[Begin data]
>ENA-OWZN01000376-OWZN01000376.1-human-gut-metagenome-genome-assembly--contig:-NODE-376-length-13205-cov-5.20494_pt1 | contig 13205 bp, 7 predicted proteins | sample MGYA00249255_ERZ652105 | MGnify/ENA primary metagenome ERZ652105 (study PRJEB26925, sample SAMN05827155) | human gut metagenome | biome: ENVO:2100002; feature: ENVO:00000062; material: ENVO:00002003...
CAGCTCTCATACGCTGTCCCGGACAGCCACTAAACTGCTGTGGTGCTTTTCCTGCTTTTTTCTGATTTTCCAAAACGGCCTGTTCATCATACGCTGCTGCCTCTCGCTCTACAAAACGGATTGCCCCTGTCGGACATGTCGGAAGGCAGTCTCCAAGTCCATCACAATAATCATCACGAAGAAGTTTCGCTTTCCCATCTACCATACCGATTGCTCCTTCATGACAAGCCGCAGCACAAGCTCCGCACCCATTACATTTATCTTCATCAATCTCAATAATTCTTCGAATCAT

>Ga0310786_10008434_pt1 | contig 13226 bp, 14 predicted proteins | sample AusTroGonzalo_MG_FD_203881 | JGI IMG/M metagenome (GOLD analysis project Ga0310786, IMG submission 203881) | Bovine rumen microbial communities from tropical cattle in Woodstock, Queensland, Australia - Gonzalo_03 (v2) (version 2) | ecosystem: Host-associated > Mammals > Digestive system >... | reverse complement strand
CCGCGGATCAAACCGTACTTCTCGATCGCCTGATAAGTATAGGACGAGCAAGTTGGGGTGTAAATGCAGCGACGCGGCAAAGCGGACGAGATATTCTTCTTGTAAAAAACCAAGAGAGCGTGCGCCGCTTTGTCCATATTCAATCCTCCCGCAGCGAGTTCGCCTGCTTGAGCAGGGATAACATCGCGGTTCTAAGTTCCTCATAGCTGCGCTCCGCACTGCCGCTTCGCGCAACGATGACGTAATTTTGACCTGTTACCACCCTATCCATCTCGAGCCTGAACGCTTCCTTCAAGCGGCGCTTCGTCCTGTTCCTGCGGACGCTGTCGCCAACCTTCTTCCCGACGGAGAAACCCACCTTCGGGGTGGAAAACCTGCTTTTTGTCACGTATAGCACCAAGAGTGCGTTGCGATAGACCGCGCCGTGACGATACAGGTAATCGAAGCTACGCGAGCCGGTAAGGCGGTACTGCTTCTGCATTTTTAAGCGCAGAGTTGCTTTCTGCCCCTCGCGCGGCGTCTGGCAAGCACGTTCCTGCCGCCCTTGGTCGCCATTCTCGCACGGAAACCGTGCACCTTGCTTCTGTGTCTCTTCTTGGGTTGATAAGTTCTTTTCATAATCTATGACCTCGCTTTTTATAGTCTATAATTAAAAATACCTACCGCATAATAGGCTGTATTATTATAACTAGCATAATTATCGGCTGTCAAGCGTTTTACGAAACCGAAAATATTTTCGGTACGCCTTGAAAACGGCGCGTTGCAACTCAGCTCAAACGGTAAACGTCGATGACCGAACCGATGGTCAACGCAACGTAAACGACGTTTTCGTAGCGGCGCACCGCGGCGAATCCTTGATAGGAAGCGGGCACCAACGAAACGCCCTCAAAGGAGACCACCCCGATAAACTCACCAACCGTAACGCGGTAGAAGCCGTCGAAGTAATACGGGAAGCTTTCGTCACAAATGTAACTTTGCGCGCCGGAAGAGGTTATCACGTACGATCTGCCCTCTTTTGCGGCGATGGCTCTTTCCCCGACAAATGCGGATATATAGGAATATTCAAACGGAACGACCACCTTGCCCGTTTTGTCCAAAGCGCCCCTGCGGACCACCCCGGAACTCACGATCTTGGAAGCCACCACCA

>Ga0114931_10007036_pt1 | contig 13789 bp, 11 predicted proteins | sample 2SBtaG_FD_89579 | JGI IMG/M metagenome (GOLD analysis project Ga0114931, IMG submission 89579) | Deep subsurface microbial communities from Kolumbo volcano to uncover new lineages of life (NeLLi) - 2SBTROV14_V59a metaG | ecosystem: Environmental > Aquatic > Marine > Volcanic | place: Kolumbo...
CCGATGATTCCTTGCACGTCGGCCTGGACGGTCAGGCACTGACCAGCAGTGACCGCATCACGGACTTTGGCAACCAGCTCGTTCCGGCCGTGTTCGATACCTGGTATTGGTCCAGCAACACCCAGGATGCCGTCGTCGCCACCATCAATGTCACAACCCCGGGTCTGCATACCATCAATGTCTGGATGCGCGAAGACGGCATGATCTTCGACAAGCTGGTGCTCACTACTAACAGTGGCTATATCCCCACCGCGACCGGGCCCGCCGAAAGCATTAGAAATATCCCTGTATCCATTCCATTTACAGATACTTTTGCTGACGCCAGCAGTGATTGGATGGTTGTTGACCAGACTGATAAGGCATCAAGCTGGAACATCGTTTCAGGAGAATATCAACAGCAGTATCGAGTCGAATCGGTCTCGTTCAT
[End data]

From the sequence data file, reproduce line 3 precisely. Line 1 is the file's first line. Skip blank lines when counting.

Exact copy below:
>Ga0310786_10008434_pt1 | contig 13226 bp, 14 predicted proteins | sample AusTroGonzalo_MG_FD_203881 | JGI IMG/M metagenome (GOLD analysis project Ga0310786, IMG submission 203881) | Bovine rumen microbial communities from tropical cattle in Woodstock, Queensland, Australia - Gonzalo_03 (v2) (version 2) | ecosystem: Host-associated > Mammals > Digestive system >... | reverse complement strand